Glass divination is a technique used by many paranormal research teams at supposedly haunted locations. The aim is to communicate with the spirits of the deceased, who push the glass around a surface (usually a table top) in response to questions. People sit in a circle and focus their ‘energy’ on the glass to help the spirit move it.
Think ‘ouija board without the board’ and you have glass divination.
Successful glass divination is a product of two things; either somebody around the table is intentionally moving the glass, or the people around the table are unconsciously moving the glass. The first is called cheating, the second the ideomotor response.
Scientific tests by American psychologist William James, French chemist Michel Chevreul, English scientist Michael Faraday (Zusne and Jones 1989: 111), and American psychologist Ray Hyman have demonstrated that many phenomena attributed to spiritual or paranormal forces, or to mysterious “energies,” are actually due to ideomotor action.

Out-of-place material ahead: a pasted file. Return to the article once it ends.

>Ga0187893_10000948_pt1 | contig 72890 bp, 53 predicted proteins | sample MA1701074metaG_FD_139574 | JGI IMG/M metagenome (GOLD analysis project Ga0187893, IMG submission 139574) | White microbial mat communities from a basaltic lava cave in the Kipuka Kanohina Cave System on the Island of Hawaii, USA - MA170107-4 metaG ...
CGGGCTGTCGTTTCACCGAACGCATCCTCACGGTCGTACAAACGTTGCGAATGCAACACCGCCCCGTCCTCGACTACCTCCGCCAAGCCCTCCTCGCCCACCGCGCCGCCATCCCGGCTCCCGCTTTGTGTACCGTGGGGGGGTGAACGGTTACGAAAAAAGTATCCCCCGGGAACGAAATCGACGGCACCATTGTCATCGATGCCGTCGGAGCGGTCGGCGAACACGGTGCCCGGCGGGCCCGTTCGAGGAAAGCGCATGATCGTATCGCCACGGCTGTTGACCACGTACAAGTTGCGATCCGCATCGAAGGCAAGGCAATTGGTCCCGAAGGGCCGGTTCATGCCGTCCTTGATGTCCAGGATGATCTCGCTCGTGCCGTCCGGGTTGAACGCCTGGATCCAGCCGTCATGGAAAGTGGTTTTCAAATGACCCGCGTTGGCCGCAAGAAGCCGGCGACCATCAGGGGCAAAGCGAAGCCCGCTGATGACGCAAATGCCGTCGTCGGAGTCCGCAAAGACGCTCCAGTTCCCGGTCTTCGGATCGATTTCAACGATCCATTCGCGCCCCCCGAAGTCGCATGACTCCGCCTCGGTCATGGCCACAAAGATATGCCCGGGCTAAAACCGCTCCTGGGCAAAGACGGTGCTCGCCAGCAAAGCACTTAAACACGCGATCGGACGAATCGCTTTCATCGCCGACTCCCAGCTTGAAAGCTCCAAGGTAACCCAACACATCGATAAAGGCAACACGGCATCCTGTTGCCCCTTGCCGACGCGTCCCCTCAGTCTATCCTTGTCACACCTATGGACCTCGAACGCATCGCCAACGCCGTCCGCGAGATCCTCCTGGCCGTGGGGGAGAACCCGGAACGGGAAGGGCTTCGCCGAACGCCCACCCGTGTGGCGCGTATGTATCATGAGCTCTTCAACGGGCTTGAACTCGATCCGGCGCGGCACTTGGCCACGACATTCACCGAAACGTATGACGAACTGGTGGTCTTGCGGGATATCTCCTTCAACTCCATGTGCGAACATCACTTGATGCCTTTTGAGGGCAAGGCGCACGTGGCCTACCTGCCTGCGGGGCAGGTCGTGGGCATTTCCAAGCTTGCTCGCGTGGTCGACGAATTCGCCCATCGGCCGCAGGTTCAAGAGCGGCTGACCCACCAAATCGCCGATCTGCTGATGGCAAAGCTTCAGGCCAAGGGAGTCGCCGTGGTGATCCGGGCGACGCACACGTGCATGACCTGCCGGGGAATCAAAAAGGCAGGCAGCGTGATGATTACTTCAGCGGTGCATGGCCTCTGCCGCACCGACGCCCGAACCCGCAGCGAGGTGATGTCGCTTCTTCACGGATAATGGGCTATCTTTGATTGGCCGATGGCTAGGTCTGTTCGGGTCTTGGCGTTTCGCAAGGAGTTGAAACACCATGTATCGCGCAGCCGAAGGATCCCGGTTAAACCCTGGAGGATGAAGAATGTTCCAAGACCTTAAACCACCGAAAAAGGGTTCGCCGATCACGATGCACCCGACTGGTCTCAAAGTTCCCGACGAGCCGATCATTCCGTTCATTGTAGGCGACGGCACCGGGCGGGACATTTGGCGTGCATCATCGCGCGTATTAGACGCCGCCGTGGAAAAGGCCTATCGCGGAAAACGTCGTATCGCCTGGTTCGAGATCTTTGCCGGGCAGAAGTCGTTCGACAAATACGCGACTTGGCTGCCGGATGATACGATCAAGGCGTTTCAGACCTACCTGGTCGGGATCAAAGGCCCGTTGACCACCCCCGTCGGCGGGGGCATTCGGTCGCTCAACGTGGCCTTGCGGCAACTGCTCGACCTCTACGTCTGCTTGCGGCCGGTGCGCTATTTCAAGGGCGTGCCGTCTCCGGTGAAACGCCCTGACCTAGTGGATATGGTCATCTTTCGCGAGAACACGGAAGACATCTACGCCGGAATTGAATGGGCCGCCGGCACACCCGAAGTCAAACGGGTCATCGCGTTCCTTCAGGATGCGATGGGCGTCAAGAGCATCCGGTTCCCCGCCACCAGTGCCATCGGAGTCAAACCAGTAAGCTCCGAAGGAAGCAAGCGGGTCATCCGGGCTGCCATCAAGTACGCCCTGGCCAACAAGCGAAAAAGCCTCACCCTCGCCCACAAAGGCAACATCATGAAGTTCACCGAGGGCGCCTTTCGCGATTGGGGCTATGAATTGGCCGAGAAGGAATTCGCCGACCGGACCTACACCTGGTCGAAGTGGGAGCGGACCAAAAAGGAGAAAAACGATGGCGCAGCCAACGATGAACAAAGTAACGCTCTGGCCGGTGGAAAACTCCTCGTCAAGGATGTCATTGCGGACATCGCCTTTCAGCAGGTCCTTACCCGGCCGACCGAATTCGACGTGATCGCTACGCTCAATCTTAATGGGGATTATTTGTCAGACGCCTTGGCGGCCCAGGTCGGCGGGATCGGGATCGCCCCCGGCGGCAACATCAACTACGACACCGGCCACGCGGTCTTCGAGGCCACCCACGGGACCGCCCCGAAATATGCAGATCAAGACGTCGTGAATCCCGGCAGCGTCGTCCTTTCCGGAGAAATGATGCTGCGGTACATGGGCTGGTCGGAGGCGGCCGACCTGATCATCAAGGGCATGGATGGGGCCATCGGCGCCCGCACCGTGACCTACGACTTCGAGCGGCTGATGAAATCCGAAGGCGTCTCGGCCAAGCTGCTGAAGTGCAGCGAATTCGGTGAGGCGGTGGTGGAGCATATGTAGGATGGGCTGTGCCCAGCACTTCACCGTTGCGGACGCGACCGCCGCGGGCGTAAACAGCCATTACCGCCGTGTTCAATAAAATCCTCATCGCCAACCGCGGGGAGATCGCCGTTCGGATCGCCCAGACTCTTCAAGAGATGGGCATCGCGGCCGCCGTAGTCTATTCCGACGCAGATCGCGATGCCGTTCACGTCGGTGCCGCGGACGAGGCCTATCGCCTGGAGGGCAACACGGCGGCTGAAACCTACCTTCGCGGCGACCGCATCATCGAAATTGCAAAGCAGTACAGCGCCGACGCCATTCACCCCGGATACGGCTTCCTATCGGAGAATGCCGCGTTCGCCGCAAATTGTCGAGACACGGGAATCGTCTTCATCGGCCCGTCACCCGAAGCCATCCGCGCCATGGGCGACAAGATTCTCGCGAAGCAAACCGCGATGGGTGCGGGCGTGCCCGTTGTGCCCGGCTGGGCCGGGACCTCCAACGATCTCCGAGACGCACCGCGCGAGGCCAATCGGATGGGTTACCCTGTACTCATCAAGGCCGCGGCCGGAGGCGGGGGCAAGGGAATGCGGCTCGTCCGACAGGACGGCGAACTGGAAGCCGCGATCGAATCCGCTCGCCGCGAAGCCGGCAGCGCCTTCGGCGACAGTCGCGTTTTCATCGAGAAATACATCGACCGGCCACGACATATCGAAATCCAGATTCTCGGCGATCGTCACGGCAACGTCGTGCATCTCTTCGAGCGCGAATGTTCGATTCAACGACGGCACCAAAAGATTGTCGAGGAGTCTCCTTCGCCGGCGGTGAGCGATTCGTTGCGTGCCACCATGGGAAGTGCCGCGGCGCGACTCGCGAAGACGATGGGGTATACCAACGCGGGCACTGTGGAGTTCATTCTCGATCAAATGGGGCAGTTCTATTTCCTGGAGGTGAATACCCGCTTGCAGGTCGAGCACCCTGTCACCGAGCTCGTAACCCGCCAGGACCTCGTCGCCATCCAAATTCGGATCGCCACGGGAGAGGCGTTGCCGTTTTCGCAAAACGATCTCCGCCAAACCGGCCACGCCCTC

Furthermore, these tests demonstrate that “honest, intelligent people can unconsciously engage in muscular activity that is consistent with their expectations” (Hyman 1999).
They also show suggestions that guide behavior can be given by subtle cues (Hyman 1977).
The above mentioned ‘suggestions that guide behaviour’ include folklore tales attached to a building, or the stories told to the investigator about what has happened or been witnessed at the location, by the owner of the location owner/staff/residents. If you are aware of the fact that a woman who was murdered is said to haunt a corridor in the building looking for her unmarked grave, it’s likely that that knowledge will influence the way in which the glass moves.
There is a simple yet effective way to test whether the glass is being moved by the people resting one finger upon it. You need to be able to visually see the movement, and I have found that the best way to do this is by covering the glass with putty. Any intentional or unintentional movement of the glass by those touching it will show in the soft putty.
Here’s a demonstration:
Why not try using putty as a control, and letting us know the results?